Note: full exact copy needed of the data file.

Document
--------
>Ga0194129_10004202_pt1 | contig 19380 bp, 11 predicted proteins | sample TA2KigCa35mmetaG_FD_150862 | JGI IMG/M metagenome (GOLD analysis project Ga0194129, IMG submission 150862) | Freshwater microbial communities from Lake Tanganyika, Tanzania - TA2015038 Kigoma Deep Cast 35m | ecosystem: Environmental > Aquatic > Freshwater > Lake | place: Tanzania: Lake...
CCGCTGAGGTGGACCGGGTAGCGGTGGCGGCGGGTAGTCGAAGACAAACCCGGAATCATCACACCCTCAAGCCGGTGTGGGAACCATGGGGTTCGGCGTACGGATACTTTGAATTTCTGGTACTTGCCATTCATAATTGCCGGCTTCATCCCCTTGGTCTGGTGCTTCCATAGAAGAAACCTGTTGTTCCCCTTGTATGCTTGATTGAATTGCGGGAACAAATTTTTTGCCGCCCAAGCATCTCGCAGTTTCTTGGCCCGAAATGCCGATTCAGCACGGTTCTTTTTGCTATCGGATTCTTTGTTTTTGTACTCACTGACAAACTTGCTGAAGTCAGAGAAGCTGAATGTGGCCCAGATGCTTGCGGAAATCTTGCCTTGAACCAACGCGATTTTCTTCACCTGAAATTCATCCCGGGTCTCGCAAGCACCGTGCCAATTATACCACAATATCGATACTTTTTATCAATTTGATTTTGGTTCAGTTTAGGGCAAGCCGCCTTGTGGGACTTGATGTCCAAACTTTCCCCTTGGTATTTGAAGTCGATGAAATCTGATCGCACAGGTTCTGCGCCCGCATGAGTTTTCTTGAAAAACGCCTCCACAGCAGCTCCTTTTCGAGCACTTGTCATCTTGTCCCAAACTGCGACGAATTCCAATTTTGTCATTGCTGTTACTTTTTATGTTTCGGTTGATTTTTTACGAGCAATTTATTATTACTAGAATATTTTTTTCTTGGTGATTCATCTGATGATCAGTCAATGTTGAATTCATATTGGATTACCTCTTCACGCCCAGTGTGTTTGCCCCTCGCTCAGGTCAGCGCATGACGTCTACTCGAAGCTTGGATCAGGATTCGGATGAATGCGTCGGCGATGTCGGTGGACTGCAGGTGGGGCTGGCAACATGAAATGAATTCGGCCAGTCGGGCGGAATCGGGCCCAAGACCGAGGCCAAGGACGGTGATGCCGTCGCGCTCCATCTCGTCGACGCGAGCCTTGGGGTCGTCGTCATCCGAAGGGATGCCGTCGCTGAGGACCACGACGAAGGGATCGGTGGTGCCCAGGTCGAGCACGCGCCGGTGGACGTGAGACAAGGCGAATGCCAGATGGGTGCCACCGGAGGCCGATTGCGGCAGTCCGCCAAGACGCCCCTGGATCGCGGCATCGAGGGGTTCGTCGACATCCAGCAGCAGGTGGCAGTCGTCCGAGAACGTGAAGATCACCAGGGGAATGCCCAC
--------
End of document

>Ga0194129_10004202_pt1 | contig 19380 bp, 11 predicted proteins | sample TA2KigCa35mmetaG_FD_150862 | JGI IMG/M metagenome (GOLD analysis project Ga0194129, IMG submission 150862) | Freshwater microbial communities from Lake Tanganyika, Tanzania - TA2015038 Kigoma Deep Cast 35m | ecosystem: Environmental > Aquatic > Freshwater > Lake | place: Tanzania: Lake...
CCGCTGAGGTGGACCGGGTAGCGGTGGCGGCGGGTAGTCGAAGACAAACCCGGAATCATCACACCCTCAAGCCGGTGTGGGAACCATGGGGTTCGGCGTACGGATACTTTGAATTTCTGGTACTTGCCATTCATAATTGCCGGCTTCATCCCCTTGGTCTGGTGCTTCCATAGAAGAAACCTGTTGTTCCCCTTGTATGCTTGATTGAATTGCGGGAACAAATTTTTTGCCGCCCAAGCATCTCGCAGTTTCTTGGCCCGAAATGCCGATTCAGCACGGTTCTTTTTGCTATCGGATTCTTTGTTTTTGTACTCACTGACAAACTTGCTGAAGTCAGAGAAGCTGAATGTGGCCCAGATGCTTGCGGAAATCTTGCCTTGAACCAACGCGATTTTCTTCACCTGAAATTCATCCCGGGTCTCGCAAGCACCGTGCCAATTATACCACAATATCGATACTTTTTATCAATTTGATTTTGGTTCAGTTTAGGGCAAGCCGCCTTGTGGGACTTGATGTCCAAACTTTCCCCTTGGTATTTGAAGTCGATGAAATCTGATCGCACAGGTTCTGCGCCCGCATGAGTTTTCTTGAAAAACGCCTCCACAGCAGCTCCTTTTCGAGCACTTGTCATCTTGTCCCAAACTGCGACGAATTCCAATTTTGTCATTGCTGTTACTTTTTATGTTTCGGTTGATTTTTTACGAGCAATTTATTATTACTAGAATATTTTTTTCTTGGTGATTCATCTGATGATCAGTCAATGTTGAATTCATATTGGATTACCTCTTCACGCCCAGTGTGTTTGCCCCTCGCTCAGGTCAGCGCATGACGTCTACTCGAAGCTTGGATCAGGATTCGGATGAATGCGTCGGCGATGTCGGTGGACTGCAGGTGGGGCTGGCAACATGAAATGAATTCGGCCAGTCGGGCGGAATCGGGCCCAAGACCGAGGCCAAGGACGGTGATGCCGTCGCGCTCCATCTCGTCGACGCGAGCCTTGGGGTCGTCGTCATCCGAAGGGATGCCGTCGCTGAGGACCACGACGAAGGGATCGGTGGTGCCCAGGTCGAGCACGCGCCGGTGGACGTGAGACAAGGCGAATGCCAGATGGGTGCCACCGGAGGCCGATTGCGGCAGTCCGCCAAGACGCCCCTGGATCGCGGCATCGAGGGGTTCGTCGACATCCAGCAGCAGGTGGCAGTCGTCCGAGAACGTGAAGATCACCAGGGGAATGCCCAC